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Collecting with Kevin

Kevin Peterson

Last summer, for the first time in my 10-year (legal) drinking career, I decided to start collecting wine. My goal was to purchase one bottle per month for two years, so that, when it comes time to popping my first cellared bottle, I will have collected a respectable 24.

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One purchase in and I was certain that I would not see the endeavor through to the following month. I would come home thirsty one evening and, what do you know, a bottle in the closet with my name on it. After the second purchase, however, I coveted my little collection like a proud, jealous father.

Yesterday I added a ninth bottle, and it occurred to me that I ought to share some of my early findings as an aggregator of wine. In addition to explaining why I select each bottle as we progress through the months, I’ll offer a piece of personal insight. Something I’ve learned along the way.

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Firstly, I must do away with the great misconception that wine collecting is a rich man’s hobby. Most of the bottles in my humble collection are $35 or under, and there are plenty of bottles around $20 that are worth holding onto. It’s not about purchasing the most expensive bottle on the shelf; it’s about finding a bottle of wine that will evolve over time and offer something different and exciting months or years later. And we’re here to help you find these worthy specimens.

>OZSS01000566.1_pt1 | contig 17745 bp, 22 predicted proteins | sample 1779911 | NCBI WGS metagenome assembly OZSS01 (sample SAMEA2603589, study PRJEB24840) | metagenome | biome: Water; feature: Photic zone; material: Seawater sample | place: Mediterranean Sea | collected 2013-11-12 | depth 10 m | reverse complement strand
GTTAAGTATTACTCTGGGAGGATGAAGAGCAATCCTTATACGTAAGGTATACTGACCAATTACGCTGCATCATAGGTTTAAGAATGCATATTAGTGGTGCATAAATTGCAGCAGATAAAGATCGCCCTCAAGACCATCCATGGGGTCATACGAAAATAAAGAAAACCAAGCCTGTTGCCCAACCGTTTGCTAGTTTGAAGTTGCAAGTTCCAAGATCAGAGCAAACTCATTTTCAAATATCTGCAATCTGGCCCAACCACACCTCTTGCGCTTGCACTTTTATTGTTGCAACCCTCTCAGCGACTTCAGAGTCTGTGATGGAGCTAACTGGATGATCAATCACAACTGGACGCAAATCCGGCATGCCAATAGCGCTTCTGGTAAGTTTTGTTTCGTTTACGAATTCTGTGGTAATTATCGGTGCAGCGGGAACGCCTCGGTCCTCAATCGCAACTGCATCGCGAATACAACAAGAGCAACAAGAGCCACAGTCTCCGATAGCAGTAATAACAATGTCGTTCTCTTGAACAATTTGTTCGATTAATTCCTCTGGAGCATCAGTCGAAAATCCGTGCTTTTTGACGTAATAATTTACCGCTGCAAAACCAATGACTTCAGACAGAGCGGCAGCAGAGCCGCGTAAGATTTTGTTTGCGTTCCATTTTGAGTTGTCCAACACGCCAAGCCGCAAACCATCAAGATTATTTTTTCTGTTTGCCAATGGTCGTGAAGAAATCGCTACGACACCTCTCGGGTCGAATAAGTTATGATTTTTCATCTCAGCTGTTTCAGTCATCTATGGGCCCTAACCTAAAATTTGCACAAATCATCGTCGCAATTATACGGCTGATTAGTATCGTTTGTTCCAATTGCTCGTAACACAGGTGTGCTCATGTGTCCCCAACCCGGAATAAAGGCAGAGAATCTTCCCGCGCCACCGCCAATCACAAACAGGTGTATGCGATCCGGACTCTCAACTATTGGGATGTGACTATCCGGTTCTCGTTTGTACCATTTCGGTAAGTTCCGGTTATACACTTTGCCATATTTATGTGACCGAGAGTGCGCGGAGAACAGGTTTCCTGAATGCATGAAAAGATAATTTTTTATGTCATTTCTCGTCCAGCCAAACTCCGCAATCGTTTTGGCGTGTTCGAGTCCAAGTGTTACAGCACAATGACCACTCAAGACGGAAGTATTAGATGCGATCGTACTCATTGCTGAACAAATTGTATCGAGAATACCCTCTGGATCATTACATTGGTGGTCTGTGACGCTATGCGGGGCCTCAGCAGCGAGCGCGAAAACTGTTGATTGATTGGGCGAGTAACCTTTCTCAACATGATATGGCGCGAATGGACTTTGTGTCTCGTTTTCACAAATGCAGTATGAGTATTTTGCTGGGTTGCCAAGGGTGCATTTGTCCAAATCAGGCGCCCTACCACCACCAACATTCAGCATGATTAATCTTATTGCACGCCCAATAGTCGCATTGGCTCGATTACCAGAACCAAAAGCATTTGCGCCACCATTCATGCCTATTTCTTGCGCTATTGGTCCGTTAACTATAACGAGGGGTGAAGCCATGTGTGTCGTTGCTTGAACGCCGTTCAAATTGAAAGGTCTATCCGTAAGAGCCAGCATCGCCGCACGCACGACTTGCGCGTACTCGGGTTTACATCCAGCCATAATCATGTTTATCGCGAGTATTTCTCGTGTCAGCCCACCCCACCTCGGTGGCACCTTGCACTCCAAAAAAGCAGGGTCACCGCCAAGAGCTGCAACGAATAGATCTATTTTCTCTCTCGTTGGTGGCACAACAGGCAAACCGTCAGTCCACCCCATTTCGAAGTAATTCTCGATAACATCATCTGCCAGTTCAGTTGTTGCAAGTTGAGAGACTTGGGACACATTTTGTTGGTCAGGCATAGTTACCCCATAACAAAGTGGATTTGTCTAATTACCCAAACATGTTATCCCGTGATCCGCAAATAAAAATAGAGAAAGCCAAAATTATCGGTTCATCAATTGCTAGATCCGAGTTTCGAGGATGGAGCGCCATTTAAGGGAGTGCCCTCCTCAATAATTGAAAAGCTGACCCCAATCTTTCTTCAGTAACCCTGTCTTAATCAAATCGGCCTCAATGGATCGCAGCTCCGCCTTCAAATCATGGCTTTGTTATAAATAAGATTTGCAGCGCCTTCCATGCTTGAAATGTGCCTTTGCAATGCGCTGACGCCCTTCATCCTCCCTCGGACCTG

Wine is alive. And all wine will change in the bottle, for better or for worse. Some is meant to be enjoyed young, but even a bottle of cru Beaujolais – typically bright, light wines in comparison to those of Bordeaux, for example – often benefits from a couple years’ bottle aging.

This month I’ve selected a bottle from the Côtes Catalanes in the Roussillon region of southern France. The 2014 “Calcinaires” by Domaine Gauby is a blend of syrah, mourvèdre, grenache, and carignan. Since 1985 the estate has been run by an energetic young man named Gérard Gauby, who has embraced biodynamic principles, realizing the potential of the region’s unique chalky terroir.

I had the pleasure of tasting this wine last week. Its high acid level, funky, natural brett quality, and overall complexity contribute to great aging potential. For those of you into sour beers or natural wines, this is worth popping open at any time. I’m interested in seeing what happens when the tart funkiness settles down a bit, revealing softer fruit. Only time will tell what's in store for this funky little treat.

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Domaine Gauby Calcinaires
Côtes Catalanes, France
Syrah, Mourvèdre, Grenache, Carignan
$30